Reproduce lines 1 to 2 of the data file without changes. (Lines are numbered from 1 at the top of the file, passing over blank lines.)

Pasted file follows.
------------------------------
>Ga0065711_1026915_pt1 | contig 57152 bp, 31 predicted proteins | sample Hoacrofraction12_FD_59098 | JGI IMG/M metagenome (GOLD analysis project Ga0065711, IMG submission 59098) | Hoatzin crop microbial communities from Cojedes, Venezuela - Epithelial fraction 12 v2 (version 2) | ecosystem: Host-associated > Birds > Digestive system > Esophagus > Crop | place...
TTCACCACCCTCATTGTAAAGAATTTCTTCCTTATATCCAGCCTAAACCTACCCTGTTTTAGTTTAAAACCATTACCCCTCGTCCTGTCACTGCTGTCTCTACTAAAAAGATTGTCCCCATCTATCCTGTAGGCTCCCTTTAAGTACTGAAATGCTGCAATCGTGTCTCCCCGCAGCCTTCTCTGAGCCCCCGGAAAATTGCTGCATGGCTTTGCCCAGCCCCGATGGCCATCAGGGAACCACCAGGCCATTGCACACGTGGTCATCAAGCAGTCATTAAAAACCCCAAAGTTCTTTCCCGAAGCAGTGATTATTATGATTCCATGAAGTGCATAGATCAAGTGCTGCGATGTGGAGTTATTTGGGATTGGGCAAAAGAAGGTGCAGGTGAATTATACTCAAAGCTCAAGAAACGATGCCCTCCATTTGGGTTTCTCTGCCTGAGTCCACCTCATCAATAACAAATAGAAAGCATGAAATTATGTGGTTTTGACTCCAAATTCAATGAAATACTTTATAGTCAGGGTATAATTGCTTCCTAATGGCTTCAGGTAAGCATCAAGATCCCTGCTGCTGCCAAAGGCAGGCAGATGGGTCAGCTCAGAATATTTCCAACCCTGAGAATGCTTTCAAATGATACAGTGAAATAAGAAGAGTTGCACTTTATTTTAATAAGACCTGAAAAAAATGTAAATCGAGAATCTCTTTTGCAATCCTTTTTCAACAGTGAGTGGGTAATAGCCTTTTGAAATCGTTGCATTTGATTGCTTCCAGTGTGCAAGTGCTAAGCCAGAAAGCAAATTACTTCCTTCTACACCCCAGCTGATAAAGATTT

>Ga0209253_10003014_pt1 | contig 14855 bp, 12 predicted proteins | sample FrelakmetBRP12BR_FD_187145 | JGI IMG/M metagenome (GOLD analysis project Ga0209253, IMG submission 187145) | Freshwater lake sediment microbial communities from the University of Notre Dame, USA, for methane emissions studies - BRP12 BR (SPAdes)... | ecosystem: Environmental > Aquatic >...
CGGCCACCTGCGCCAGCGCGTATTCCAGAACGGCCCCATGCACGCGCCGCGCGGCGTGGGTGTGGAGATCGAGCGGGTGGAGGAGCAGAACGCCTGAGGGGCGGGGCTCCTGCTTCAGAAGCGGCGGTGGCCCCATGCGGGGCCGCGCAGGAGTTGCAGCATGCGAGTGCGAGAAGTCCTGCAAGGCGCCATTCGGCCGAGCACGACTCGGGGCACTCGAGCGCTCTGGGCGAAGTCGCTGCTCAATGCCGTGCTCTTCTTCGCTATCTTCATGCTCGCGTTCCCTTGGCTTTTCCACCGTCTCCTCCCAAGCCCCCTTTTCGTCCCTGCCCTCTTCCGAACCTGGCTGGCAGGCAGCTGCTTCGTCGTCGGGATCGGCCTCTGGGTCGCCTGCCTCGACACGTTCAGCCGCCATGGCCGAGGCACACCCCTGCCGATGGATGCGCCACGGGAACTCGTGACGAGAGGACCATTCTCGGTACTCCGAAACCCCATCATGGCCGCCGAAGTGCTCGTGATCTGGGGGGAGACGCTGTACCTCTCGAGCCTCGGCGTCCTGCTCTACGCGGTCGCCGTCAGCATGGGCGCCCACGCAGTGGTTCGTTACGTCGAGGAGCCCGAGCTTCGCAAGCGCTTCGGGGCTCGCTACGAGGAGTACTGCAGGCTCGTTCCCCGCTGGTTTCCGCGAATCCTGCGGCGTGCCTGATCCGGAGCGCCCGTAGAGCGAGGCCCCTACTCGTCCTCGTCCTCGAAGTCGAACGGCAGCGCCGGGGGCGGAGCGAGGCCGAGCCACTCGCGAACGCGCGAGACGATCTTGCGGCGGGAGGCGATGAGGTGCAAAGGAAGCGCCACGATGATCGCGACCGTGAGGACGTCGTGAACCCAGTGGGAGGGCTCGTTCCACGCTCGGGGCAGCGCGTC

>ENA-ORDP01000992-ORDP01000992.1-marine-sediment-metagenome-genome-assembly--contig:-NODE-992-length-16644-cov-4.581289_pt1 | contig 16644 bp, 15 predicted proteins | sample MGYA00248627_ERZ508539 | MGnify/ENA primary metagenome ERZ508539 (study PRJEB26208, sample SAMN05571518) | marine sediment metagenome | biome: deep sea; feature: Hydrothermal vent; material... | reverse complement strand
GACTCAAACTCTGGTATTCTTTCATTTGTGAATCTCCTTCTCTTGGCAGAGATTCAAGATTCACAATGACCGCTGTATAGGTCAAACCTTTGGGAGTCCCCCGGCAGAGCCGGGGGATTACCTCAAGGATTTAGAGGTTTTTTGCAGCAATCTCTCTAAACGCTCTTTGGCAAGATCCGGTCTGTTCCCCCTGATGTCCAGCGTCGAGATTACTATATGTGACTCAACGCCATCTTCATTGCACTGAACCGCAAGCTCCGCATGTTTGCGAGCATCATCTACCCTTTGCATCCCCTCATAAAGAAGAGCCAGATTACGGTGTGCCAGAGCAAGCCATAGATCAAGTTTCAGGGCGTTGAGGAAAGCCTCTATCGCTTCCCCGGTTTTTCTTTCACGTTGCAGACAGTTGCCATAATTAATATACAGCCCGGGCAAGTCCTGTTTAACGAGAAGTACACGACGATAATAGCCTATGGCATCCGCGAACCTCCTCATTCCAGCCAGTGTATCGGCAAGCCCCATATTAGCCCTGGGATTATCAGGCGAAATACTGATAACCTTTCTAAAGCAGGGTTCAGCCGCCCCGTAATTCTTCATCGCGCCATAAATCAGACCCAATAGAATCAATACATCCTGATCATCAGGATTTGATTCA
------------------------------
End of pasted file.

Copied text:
>Ga0065711_1026915_pt1 | contig 57152 bp, 31 predicted proteins | sample Hoacrofraction12_FD_59098 | JGI IMG/M metagenome (GOLD analysis project Ga0065711, IMG submission 59098) | Hoatzin crop microbial communities from Cojedes, Venezuela - Epithelial fraction 12 v2 (version 2) | ecosystem: Host-associated > Birds > Digestive system > Esophagus > Crop | place...
TTCACCACCCTCATTGTAAAGAATTTCTTCCTTATATCCAGCCTAAACCTACCCTGTTTTAGTTTAAAACCATTACCCCTCGTCCTGTCACTGCTGTCTCTACTAAAAAGATTGTCCCCATCTATCCTGTAGGCTCCCTTTAAGTACTGAAATGCTGCAATCGTGTCTCCCCGCAGCCTTCTCTGAGCCCCCGGAAAATTGCTGCATGGCTTTGCCCAGCCCCGATGGCCATCAGGGAACCACCAGGCCATTGCACACGTGGTCATCAAGCAGTCATTAAAAACCCCAAAGTTCTTTCCCGAAGCAGTGATTATTATGATTCCATGAAGTGCATAGATCAAGTGCTGCGATGTGGAGTTATTTGGGATTGGGCAAAAGAAGGTGCAGGTGAATTATACTCAAAGCTCAAGAAACGATGCCCTCCATTTGGGTTTCTCTGCCTGAGTCCACCTCATCAATAACAAATAGAAAGCATGAAATTATGTGGTTTTGACTCCAAATTCAATGAAATACTTTATAGTCAGGGTATAATTGCTTCCTAATGGCTTCAGGTAAGCATCAAGATCCCTGCTGCTGCCAAAGGCAGGCAGATGGGTCAGCTCAGAATATTTCCAACCCTGAGAATGCTTTCAAATGATACAGTGAAATAAGAAGAGTTGCACTTTATTTTAATAAGACCTGAAAAAAATGTAAATCGAGAATCTCTTTTGCAATCCTTTTTCAACAGTGAGTGGGTAATAGCCTTTTGAAATCGTTGCATTTGATTGCTTCCAGTGTGCAAGTGCTAAGCCAGAAAGCAAATTACTTCCTTCTACACCCCAGCTGATAAAGATTT